The twin architects of our daily lives, time and space, occupy very different places in my mind/experience. Space is a concept I’m comfortable with; I can judge size accurately, I have a keen feeling for landscape, I relish the myriad permutations of form I come across in life. But time, that’s another matter entirely. Past present and future don’t always differentiate for me the way they seem to for other people. I am perpetually behind, I sometimes foresee what’s coming like it’s happening now, and I constantly get stuck in a mesmerizing present that puts me beyond the reach of the normal interruptions of daily life. Over the years I’ve learned to live with this mushy sense of time, and thankfully, people close to me usually tolerate the inconvenience it causes them.
Maybe my experience of malleable time and the erasure of boundaries promotes creative expression. Maybe new flowers grow in a place where time is not so fixed and the the border between now and then is smudged into oblivion.
I want to tell you something
profound about time but
I have never understood it. They say one moment
is followed by the next. No,
this morning in dim gray light
the towhee ziggs-zaggs under the feeder – a
svelte, dark shadow
and junco’s white tail feathers flit in quick arcs
between the sword fern and the bird feeder, and
my grandfather smiles gruffly at the pretty redbird,
a cardinal gracing his front yard, and the Song sparrow pours
song into the air from a wire
outside my old apartment in Hastings-on-Hudson: the same
buzz-and-trill melody, over and over, and
the chickadee’s delicate claws
precisely grasp my seed-filled ten-year-old hand and
a thin, gossamer thread, twinkling rainbow colors in an
almost-felt breeze connects
all of it, here,
The intention is for the images to convey a feeling of movement. Tempus fugit. Rushing ahead pell mell, turning back on itself in circles, the hazy fog where nothing is hitched to anything else….time is unpredictable and cannot be grasped. And at times it seems to stand still, but maybe not – as in the last photo of the German countryside seen from a speeding train car, where perhaps time is morphing into space.
- A flock of birds takes off across the bay at a refuge near Seattle. The horizon is tilted and the colors are distorted for effect. f6.3, 1/80th sec. December, 2016.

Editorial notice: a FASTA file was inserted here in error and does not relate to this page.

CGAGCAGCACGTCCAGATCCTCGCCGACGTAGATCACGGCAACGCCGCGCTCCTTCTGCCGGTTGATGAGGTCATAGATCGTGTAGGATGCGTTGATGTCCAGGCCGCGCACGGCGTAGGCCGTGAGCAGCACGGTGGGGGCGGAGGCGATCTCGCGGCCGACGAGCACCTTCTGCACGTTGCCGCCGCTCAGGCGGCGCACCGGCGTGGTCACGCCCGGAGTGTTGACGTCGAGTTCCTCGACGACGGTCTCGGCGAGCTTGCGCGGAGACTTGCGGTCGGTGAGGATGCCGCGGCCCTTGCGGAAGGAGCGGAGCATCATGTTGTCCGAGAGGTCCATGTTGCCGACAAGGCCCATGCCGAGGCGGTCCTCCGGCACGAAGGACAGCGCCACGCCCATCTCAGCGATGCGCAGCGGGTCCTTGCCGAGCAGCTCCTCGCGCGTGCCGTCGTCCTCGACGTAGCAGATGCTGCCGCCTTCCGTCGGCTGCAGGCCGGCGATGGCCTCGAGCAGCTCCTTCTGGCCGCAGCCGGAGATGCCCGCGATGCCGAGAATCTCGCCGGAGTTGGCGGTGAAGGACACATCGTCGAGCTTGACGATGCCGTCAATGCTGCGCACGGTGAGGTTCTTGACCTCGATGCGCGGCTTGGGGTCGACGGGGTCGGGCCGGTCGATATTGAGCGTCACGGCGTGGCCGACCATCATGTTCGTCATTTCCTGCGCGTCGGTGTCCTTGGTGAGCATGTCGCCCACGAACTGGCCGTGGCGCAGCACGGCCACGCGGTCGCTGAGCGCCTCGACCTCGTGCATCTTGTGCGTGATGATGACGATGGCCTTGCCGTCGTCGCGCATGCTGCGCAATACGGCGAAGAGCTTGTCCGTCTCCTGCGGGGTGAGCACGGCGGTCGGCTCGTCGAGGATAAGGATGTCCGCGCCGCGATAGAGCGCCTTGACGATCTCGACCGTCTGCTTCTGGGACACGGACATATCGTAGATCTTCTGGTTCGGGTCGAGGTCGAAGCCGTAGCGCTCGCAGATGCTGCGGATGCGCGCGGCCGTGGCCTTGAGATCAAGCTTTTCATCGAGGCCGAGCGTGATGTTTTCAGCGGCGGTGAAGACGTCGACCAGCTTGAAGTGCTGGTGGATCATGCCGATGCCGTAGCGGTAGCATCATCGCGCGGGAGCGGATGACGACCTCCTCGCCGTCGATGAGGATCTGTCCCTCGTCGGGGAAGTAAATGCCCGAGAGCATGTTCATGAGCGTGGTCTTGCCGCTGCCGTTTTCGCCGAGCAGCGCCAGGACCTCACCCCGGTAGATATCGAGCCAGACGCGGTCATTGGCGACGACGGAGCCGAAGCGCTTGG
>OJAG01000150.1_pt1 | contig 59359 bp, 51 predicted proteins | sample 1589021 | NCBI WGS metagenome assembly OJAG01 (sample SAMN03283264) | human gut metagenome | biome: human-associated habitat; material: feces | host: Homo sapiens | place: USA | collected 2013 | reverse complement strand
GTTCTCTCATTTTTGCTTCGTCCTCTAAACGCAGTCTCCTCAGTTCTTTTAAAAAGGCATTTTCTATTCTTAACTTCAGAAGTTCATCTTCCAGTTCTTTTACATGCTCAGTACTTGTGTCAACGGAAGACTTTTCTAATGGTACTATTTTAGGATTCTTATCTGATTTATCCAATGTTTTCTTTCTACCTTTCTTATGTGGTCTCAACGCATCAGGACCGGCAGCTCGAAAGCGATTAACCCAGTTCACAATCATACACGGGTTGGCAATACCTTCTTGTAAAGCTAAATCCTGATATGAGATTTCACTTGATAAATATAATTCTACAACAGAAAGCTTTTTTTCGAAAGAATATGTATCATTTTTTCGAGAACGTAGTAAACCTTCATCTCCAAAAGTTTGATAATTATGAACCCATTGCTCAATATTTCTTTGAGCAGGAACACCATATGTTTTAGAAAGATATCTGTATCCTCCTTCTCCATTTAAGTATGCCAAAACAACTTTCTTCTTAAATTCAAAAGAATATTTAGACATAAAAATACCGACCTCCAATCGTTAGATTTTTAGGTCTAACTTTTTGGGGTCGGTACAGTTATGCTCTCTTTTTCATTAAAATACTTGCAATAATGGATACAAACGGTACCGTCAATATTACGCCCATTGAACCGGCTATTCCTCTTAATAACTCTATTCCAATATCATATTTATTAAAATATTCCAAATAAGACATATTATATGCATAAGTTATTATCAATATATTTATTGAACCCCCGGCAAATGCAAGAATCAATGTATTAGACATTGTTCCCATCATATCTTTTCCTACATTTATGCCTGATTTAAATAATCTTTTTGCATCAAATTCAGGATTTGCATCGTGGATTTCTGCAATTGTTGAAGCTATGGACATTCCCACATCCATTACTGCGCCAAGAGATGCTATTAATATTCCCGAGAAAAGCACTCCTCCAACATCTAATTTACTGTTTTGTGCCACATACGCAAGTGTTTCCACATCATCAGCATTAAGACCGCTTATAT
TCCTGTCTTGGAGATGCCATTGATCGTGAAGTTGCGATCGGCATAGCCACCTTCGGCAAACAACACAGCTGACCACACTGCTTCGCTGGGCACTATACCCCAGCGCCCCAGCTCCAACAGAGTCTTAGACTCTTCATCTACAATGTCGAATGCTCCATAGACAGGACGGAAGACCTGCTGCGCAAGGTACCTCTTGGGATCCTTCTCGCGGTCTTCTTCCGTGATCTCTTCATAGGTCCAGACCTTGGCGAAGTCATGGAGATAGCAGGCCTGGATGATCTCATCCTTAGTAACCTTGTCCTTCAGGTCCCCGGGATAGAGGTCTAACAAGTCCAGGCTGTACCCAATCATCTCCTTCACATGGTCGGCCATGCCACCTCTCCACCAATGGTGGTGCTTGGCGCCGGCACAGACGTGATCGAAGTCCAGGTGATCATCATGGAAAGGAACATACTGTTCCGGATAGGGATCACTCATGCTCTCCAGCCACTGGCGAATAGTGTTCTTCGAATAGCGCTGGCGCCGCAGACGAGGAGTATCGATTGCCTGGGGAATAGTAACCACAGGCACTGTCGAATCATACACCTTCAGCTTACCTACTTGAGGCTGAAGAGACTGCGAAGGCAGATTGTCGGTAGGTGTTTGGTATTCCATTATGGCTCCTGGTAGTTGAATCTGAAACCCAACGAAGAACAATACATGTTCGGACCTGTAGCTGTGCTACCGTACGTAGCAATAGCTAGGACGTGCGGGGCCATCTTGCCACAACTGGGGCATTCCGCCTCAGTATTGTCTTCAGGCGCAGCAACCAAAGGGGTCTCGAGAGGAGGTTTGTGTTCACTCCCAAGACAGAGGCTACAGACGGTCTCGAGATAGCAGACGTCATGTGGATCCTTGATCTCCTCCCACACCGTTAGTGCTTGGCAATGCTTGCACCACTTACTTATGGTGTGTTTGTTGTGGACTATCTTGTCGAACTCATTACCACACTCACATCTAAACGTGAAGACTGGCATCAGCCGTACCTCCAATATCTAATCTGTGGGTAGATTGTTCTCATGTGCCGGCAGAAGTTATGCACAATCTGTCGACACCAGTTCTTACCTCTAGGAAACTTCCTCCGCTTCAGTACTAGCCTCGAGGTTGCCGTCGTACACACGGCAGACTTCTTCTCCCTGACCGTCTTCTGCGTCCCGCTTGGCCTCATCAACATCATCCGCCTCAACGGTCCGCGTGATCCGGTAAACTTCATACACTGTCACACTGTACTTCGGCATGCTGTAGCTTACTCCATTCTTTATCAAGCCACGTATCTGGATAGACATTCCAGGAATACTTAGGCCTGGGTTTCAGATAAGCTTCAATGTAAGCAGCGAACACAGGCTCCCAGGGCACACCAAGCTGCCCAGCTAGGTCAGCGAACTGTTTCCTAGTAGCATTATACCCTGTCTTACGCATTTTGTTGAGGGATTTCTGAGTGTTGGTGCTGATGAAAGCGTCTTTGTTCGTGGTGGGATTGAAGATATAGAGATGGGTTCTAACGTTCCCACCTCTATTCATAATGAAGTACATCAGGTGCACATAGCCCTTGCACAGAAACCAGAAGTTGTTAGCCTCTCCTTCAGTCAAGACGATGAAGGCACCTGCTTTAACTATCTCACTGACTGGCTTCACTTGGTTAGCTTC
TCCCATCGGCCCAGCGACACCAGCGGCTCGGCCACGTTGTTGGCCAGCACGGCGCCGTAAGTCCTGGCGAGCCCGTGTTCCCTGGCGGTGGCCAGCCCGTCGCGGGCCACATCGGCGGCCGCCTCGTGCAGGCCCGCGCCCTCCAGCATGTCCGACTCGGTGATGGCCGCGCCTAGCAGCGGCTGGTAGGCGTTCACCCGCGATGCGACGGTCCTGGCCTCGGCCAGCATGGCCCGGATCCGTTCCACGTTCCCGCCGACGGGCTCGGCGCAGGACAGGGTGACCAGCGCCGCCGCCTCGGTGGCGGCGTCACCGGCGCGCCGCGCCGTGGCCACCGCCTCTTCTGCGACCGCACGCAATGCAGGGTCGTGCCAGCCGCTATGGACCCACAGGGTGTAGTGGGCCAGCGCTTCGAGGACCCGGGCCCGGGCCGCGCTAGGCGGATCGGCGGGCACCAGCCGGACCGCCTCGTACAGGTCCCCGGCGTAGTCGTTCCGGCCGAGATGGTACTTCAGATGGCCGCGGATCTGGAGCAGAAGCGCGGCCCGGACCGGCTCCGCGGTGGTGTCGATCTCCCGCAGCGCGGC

- Blurred Atlantic ocean water washes a bone I found on a beach many years ago. The bone is probably a dolphin scapula. From an old slide, circa 1979.
- The road rushes by on Big Basin Highway, Big Basin Redwoods State Park in California. Intentional camera movement on a Samsung phone. October, 2016.
- Intentional blur and intentional camera movement from a car, colors altered. Avenue of the Giants, Humboldt Redwoods State Park, CA. f4.5, 2/5 sec. April, 2018.
- A Red-breasted nuthatch flies away from a suet feeder. f3.2, 1/125th sec. Not intentionally blurred but I liked the effect. June, 2016.
- The scenery disappears quickly through the window of a train in the Netherlands. Intentionally blurred. f22, 1/4 sec. April, 2019.
- Carp at a conservatory in Tacoma, Washington. Intentionally blurred. f20, 1 sec. November, 2017.
- Flowers on my deck at home. Intentional camera movement. f5.6, 1/3 sec. September 2016.
- A blowing leaf at a park, intentionally blurred. Aperture information unknown – vintage lens. 1/800 sec. February 2018.
- Rushing water in a creek in the foothills of the Cascades. Intentionally blurred. f11, 1/8 sec. September, 2014.
- I don’t think this doubled image happened intentionally – maybe the photograph was taken through a window, I don’t remember. f3.5, 1/320 sec. December, 2008.
- The view from Goose Rock, Deception Pass State Park, Washington. Intentional camera movement. f22, 1/3 sec. February 2020.
- A roadside outside of Portland, Oregon. Intentional blur and camera movement. f22, 1/8 sec. April, 2018.
- Fields seen from a train traveling between Cologne and Frankfurt. The view seems static but it’s actually blurred by the train’s movement. f3.5, 1/200 sec. April, 2019.